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Mozilo gets flak over an e-mail misfire

May 21, 2008|E. Scott Reckard | Times Staff Writer
  • Angelo Mozilo, founder and former CEO, Countrywide Financial Corporation, raises his right hand as he is sworn in during a House Oversight and Government Reform hearing on Capitol Hill March 7, 2008 in Washington DC.
Angelo Mozilo, founder and former CEO, Countrywide Financial Corporation,… (Mark Wilson / Getty Images )

Apparently clicking "reply" when he meant to hit "forward," Countrywide Financial Corp. Chairman Angelo Mozilo ignited an online furor Tuesday by describing a mortgage customer's plea for help as a "disgusting" example of form letters inundating the Calabasas home lender.

Mozilo's e-mail rocketed back to the customer, Daniel Bailey Jr., who had asked Countrywide to modify the terms of his loan so he wouldn't lose his home of 16 years.

Bailey said he took out the adjustable-rate mortgage without realizing how it worked and had been told incorrectly that he could refinance after a year. Instead, he wrote, "the bottom fell out" of the home-loan industry, and he was stuck with unaffordable payments.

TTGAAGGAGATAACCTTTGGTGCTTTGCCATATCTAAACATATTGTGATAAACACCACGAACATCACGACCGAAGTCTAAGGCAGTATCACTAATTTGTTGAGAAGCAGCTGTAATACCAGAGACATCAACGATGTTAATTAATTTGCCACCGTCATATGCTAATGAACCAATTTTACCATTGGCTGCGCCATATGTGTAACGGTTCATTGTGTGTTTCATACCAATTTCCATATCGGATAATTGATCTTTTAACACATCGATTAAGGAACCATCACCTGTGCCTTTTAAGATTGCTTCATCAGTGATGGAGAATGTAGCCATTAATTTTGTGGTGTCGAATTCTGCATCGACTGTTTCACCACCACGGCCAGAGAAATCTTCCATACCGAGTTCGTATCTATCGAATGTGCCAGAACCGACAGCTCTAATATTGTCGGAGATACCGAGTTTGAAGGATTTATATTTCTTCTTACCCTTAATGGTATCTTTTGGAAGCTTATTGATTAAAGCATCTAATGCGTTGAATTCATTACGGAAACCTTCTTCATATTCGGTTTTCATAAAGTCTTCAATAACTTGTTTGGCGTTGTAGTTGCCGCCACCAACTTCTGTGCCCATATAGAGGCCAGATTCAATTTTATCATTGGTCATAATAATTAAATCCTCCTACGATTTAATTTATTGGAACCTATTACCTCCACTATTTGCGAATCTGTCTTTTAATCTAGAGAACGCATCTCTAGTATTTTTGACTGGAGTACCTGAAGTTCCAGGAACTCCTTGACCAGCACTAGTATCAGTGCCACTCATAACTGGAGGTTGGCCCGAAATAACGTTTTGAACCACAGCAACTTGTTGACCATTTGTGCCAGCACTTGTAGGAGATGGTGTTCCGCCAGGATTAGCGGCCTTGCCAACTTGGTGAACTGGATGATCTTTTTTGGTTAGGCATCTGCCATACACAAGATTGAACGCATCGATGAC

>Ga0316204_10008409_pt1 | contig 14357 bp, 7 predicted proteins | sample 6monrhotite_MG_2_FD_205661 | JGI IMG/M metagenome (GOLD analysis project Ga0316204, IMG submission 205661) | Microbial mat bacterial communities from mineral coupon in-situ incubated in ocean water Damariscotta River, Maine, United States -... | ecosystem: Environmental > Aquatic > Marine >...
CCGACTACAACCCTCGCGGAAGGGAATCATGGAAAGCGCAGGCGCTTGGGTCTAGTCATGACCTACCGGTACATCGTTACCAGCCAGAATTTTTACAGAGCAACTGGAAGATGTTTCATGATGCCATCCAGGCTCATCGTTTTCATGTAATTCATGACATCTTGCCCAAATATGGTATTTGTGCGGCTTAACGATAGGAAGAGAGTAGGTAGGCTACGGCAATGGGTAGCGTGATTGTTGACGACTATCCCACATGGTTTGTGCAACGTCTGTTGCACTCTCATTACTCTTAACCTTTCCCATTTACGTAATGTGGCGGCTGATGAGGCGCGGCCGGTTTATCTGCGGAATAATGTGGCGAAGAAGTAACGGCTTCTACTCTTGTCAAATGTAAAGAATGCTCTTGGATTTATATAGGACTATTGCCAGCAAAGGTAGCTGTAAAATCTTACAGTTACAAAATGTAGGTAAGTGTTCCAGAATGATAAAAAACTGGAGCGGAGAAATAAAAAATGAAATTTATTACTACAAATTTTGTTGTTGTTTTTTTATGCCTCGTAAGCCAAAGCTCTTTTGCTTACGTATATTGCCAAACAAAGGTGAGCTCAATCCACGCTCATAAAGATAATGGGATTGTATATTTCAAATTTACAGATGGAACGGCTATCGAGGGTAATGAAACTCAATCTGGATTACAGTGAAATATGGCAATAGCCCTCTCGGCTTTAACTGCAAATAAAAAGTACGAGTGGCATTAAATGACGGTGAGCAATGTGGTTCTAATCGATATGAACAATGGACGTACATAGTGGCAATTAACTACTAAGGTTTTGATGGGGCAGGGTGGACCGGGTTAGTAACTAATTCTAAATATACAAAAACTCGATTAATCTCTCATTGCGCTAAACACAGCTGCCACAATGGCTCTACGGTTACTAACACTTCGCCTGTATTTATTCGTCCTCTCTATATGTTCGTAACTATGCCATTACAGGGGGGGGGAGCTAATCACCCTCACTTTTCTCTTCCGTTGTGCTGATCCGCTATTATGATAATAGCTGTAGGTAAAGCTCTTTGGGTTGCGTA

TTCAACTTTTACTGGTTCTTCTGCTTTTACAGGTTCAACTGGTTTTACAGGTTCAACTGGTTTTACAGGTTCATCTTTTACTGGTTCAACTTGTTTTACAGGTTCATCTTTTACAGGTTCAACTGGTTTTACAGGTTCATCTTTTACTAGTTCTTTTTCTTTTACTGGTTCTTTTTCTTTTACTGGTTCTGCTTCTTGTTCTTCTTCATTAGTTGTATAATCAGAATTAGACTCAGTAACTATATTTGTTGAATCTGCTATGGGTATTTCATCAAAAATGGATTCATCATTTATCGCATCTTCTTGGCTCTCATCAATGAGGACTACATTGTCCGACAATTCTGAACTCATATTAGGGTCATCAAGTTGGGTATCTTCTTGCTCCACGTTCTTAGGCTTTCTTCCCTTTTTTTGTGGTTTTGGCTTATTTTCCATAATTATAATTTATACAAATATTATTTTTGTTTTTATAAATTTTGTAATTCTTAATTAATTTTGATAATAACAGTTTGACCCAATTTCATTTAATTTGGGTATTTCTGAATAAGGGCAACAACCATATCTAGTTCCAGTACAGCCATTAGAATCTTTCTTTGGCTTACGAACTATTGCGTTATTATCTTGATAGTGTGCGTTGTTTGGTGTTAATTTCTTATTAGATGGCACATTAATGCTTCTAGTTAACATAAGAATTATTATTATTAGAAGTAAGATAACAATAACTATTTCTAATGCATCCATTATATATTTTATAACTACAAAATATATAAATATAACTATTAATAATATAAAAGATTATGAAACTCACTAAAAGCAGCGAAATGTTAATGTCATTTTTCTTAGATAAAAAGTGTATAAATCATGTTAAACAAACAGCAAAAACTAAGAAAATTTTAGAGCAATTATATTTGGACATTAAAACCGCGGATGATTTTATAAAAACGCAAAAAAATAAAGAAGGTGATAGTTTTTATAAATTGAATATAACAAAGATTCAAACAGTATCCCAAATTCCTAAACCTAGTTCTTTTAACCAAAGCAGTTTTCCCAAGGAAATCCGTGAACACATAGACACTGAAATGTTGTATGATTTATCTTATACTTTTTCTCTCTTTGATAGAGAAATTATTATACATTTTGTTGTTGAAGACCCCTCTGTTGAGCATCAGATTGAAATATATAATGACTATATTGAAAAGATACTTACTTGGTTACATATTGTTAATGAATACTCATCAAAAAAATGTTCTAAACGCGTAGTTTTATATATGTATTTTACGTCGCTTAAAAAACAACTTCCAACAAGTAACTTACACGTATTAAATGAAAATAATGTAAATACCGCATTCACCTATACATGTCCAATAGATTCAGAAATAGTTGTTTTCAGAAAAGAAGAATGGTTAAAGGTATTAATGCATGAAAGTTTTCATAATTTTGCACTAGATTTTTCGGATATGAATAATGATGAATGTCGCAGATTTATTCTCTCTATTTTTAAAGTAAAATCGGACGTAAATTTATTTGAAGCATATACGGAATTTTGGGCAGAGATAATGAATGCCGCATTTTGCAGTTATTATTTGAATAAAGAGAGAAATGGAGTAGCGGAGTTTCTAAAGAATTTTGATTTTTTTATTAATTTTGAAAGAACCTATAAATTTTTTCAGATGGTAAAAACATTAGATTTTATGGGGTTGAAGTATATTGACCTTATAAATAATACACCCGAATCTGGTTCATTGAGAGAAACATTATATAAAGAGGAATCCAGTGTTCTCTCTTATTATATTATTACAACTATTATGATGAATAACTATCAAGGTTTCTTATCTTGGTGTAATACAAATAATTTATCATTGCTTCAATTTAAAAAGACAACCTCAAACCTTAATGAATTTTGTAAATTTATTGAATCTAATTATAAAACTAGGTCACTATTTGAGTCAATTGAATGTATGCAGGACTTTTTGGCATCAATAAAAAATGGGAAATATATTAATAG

Much of the language in Bailey's message to Countrywide was borrowed from a form letter available at the website LoanSafe.org, a coaching service for troubled borrowers. Bailey, who says he operates a photo studio, posted his e-mailed exchange with the lender on a LoanSafe forum.

His original e-mail was sent to 20 Countrywide addresses, including Mozilo's. Such mass e-mails have overwhelmed e-mail boxes at Countrywide, disrupting its operations and prompting Mozilo's heated response, the company said.

"This is unbelievable," Mozilo said in his e-mail. "Most of these letters now have the same wording. Obviously they are being counseled by some other person or by the Internet. Disgusting."

The reply touched off debate on housing websites.

At loanworkout.org, a self-described notary public called Mozilo's e-mail "a perfect example of the 'help' they can expect to receive when contacting their lenders."

Another correspondent countered: "I am tired of hearing borrowers complain that they didn't understand what they were signing. . . . If borrowers want the freedom to take out credit for hundreds of thousands of dollars, they are equally responsible to not sign something they don't understand."

Bailey and Mozilo couldn't be reached for comment. Late in the day, the lender issued this statement: "Countrywide and Mr. Mozilo regret any misunderstanding caused by his inadvertent response to an e-mail by Mr. Bailey. Countrywide is actively working to help borrowers, like Mr. Bailey, keep their homes."

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scott.reckard@latimes.com

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